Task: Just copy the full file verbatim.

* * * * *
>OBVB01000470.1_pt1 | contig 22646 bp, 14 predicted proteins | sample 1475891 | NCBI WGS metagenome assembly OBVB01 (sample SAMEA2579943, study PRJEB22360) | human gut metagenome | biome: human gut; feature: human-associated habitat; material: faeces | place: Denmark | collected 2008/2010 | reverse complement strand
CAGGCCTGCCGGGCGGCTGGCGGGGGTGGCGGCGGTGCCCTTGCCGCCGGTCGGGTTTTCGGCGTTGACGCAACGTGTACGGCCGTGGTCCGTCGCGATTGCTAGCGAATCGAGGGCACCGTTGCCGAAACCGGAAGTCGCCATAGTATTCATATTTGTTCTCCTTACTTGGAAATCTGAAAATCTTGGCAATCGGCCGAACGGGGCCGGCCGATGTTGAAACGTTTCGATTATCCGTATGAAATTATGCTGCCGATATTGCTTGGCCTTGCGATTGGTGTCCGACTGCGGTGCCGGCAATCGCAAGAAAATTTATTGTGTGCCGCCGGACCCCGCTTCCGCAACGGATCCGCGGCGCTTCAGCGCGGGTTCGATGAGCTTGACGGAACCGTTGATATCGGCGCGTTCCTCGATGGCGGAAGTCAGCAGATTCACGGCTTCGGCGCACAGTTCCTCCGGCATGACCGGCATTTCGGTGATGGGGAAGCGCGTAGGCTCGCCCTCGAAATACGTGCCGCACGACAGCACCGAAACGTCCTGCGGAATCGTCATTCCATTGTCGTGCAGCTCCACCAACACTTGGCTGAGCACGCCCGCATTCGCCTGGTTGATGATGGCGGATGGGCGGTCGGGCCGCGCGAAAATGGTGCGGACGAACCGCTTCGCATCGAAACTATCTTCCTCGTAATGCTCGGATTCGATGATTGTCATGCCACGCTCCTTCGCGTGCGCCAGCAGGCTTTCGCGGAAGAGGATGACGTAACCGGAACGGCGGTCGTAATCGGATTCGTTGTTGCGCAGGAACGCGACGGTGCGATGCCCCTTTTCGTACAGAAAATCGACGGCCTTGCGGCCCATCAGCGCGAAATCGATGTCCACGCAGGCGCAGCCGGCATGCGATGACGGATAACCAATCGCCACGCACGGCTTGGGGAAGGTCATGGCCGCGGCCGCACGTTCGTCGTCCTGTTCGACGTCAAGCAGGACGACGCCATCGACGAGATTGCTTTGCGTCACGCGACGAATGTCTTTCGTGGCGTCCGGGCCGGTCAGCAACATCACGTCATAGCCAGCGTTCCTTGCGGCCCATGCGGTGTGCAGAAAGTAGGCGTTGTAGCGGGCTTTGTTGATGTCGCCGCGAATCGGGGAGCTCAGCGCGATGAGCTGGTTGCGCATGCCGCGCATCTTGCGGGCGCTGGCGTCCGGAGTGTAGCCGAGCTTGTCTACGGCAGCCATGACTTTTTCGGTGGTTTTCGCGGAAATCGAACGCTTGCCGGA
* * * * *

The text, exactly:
>OBVB01000470.1_pt1 | contig 22646 bp, 14 predicted proteins | sample 1475891 | NCBI WGS metagenome assembly OBVB01 (sample SAMEA2579943, study PRJEB22360) | human gut metagenome | biome: human gut; feature: human-associated habitat; material: faeces | place: Denmark | collected 2008/2010 | reverse complement strand
CAGGCCTGCCGGGCGGCTGGCGGGGGTGGCGGCGGTGCCCTTGCCGCCGGTCGGGTTTTCGGCGTTGACGCAACGTGTACGGCCGTGGTCCGTCGCGATTGCTAGCGAATCGAGGGCACCGTTGCCGAAACCGGAAGTCGCCATAGTATTCATATTTGTTCTCCTTACTTGGAAATCTGAAAATCTTGGCAATCGGCCGAACGGGGCCGGCCGATGTTGAAACGTTTCGATTATCCGTATGAAATTATGCTGCCGATATTGCTTGGCCTTGCGATTGGTGTCCGACTGCGGTGCCGGCAATCGCAAGAAAATTTATTGTGTGCCGCCGGACCCCGCTTCCGCAACGGATCCGCGGCGCTTCAGCGCGGGTTCGATGAGCTTGACGGAACCGTTGATATCGGCGCGTTCCTCGATGGCGGAAGTCAGCAGATTCACGGCTTCGGCGCACAGTTCCTCCGGCATGACCGGCATTTCGGTGATGGGGAAGCGCGTAGGCTCGCCCTCGAAATACGTGCCGCACGACAGCACCGAAACGTCCTGCGGAATCGTCATTCCATTGTCGTGCAGCTCCACCAACACTTGGCTGAGCACGCCCGCATTCGCCTGGTTGATGATGGCGGATGGGCGGTCGGGCCGCGCGAAAATGGTGCGGACGAACCGCTTCGCATCGAAACTATCTTCCTCGTAATGCTCGGATTCGATGATTGTCATGCCACGCTCCTTCGCGTGCGCCAGCAGGCTTTCGCGGAAGAGGATGACGTAACCGGAACGGCGGTCGTAATCGGATTCGTTGTTGCGCAGGAACGCGACGGTGCGATGCCCCTTTTCGTACAGAAAATCGACGGCCTTGCGGCCCATCAGCGCGAAATCGATGTCCACGCAGGCGCAGCCGGCATGCGATGACGGATAACCAATCGCCACGCACGGCTTGGGGAAGGTCATGGCCGCGGCCGCACGTTCGTCGTCCTGTTCGACGTCAAGCAGGACGACGCCATCGACGAGATTGCTTTGCGTCACGCGACGAATGTCTTTCGTGGCGTCCGGGCCGGTCAGCAACATCACGTCATAGCCAGCGTTCCTTGCGGCCCATGCGGTGTGCAGAAAGTAGGCGTTGTAGCGGGCTTTGTTGATGTCGCCGCGAATCGGGGAGCTCAGCGCGATGAGCTGGTTGCGCATGCCGCGCATCTTGCGGGCGCTGGCGTCCGGAGTGTAGCCGAGCTTGTCTACGGCAGCCATGACTTTTTCGGTGGTTTTCGCGGAAATCGAACGCTTGCCGGA